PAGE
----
Jerusalem Mayor Nir Barkat announced Wednesday that the city would cut services to the hareidi-religious neighborhoods of Mea Shearim and Geula. Services have been cut in order to prevent municipal workers from being hurt by local rioters, city officials said.
The services that will be affected include cleaning, social services, sanitation, lighting and municipal daycare centers.
"The municipality regrets the inconvenience to those residents of these neighborhoods who are not involved in the incidents occurring there at this time,” a spokesman said. The city hopes to renew services in the near future, he added.
Earlier in the day a Border Police officer was lightly wounded by rioters in the area. Twenty rioters have been arrested, but demonstrations continue. Riots spread to the city of Beit Shemesh as well, where protestors set fire to garbage bins in a hareidi-religious neighborhood.
Hundreds of men loyal to the hareidi-religious Eida Hareidit organization held violent protests on Tuesday and Wednesday following the arrest of a woman accused of intentionally starving her child. Eida Hareidit leaders have accused staff at Hadassah Ein Karem hospital of falsely accusing the woman of abuse in order to cover up their own negligence.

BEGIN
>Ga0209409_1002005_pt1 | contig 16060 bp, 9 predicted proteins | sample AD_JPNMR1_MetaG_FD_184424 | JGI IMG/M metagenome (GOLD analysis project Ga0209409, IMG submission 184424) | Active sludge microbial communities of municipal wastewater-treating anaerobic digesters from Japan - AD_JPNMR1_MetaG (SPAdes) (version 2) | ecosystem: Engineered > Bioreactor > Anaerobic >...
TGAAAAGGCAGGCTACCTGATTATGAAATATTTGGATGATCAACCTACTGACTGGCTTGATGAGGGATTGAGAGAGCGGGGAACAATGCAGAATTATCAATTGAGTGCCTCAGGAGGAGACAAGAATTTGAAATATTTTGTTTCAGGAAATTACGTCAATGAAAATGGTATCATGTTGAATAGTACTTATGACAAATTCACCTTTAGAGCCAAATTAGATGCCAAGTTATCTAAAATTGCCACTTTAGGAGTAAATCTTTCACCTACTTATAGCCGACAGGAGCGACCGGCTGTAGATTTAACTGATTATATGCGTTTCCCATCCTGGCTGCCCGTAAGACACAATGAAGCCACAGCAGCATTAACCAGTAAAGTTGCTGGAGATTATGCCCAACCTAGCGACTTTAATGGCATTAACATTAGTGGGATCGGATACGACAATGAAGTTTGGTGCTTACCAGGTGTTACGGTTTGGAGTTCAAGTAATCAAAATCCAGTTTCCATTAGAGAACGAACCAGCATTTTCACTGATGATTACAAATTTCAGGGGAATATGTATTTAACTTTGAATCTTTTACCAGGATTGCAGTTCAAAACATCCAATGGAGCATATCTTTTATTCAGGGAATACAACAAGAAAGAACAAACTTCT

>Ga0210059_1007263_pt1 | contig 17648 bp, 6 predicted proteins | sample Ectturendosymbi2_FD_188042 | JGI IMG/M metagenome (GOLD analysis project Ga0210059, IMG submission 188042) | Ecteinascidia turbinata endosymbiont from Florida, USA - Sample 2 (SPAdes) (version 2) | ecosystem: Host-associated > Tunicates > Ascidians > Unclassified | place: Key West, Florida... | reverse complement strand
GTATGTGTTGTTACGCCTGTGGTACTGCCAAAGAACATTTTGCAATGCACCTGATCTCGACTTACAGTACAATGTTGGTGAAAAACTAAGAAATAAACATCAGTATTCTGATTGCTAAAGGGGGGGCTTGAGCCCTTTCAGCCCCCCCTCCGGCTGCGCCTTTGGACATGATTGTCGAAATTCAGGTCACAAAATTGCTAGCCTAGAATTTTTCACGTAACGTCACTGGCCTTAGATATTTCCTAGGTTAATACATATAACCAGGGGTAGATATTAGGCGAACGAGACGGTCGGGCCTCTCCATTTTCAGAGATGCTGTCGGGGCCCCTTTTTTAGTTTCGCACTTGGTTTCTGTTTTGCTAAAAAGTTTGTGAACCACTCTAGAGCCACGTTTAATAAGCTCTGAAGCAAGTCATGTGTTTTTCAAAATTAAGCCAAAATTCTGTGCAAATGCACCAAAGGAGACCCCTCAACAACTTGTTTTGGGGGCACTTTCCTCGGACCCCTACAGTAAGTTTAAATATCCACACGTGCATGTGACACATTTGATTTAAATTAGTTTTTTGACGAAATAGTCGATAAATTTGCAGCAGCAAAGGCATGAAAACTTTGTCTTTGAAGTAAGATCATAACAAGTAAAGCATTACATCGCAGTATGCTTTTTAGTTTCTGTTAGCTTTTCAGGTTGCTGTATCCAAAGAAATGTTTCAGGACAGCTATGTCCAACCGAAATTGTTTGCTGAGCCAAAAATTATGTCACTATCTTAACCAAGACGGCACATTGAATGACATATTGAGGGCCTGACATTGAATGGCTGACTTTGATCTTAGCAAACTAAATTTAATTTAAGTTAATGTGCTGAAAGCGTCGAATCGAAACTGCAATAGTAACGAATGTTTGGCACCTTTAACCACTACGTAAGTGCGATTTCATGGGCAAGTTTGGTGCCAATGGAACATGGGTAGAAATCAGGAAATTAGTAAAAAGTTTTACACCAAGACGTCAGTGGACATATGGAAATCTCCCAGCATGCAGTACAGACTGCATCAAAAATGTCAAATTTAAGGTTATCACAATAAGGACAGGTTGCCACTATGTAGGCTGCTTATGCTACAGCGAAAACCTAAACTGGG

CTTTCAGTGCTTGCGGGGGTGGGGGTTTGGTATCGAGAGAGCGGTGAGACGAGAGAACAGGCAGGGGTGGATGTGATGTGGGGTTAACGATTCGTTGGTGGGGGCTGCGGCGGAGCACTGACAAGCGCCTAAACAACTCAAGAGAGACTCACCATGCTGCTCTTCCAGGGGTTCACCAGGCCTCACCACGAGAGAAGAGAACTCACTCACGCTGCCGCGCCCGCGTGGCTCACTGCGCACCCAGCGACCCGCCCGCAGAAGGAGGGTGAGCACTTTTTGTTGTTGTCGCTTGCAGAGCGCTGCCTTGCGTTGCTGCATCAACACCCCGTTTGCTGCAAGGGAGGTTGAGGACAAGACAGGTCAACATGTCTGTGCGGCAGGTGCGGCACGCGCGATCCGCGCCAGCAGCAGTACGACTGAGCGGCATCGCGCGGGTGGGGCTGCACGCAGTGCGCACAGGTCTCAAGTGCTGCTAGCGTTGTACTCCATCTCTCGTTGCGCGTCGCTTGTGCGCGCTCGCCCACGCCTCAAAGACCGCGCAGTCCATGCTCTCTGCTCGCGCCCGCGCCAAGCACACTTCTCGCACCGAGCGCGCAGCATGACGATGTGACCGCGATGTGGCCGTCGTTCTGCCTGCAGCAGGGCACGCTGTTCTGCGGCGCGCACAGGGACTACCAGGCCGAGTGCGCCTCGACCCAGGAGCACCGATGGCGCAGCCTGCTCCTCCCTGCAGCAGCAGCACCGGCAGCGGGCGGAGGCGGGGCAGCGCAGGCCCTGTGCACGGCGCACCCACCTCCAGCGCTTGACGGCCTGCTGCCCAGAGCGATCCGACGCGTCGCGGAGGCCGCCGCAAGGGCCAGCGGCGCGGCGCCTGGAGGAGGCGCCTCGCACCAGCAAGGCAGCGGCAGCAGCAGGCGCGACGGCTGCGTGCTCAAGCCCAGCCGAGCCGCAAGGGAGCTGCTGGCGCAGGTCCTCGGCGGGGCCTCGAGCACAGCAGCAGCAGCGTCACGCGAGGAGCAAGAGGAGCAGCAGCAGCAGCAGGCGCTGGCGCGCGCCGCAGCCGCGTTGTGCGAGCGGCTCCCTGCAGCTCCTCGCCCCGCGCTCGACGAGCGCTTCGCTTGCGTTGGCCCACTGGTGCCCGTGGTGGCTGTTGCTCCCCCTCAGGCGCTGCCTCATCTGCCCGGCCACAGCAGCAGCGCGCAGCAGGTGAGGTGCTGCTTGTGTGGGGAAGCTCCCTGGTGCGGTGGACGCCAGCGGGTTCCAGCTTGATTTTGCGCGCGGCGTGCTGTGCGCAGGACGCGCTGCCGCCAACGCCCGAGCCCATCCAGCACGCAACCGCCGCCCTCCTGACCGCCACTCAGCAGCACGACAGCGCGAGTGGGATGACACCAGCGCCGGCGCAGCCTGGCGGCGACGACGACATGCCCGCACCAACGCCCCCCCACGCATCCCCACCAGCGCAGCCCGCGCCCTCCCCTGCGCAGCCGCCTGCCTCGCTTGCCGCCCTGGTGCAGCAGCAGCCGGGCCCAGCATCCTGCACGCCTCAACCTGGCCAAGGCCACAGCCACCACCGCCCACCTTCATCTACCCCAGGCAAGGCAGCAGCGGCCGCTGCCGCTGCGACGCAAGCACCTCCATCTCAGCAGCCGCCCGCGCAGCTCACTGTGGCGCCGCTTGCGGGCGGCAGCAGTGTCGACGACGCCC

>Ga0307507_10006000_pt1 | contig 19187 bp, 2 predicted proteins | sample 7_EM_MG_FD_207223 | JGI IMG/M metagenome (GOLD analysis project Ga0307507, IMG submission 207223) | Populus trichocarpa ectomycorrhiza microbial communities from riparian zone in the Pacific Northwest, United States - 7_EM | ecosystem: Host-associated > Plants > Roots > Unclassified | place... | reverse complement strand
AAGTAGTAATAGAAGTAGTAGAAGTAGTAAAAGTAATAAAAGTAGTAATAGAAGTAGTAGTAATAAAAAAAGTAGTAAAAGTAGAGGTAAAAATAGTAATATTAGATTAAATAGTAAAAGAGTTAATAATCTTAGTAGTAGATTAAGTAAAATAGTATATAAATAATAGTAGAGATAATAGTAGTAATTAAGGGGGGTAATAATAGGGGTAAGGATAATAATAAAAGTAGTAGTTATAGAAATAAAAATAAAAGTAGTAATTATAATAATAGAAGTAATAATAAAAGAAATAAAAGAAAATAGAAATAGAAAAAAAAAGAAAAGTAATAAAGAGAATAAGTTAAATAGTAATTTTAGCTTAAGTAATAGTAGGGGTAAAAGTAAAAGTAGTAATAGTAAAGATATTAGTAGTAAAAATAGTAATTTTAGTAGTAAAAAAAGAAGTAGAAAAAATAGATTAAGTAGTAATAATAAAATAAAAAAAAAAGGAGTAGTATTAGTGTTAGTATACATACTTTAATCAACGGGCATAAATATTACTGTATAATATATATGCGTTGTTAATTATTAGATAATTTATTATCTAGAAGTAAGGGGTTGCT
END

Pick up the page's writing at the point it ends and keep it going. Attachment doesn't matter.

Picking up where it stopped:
Doctors at Hadassah Ein Karem hospital say they believe the woman suffers from a severe form of a mental illness known as Munchausen by Proxy Syndrome.
'More Garbage – More Fuel'
Eida Hareidit reactions to Barkat's announcement ranged from derision to anger. “Besides garbage collection, we have never received anything from the city in any case. So now we'll have more to burn,” said spokesman Shmuel Popenheim.
"If the city thinks this is what will stop the protests – maybe they should cut off water as well?” he added.
MK Meir Porush of United Torah Judaism, formerly a Jerusalem mayoral candidate, accused Barkat of “collective punishment.” As mayor, Barkat is supposed to help everyone in the city, he said.
"This entire situation should have been handled differently,” he added.
Another UTJ politician, Jerusalem Council member Shlomo Rosenstein, supported Barkat. “The mayor can't be expected to put his workers in danger in order to provide services. Or should the workers come in tanks?” Rosenstein asked.
“I respect the right to protest and demonstrate, but the damage done to city property and to companies like Egged [buses] only hurts those of us who live in these neighborhoods,” he said.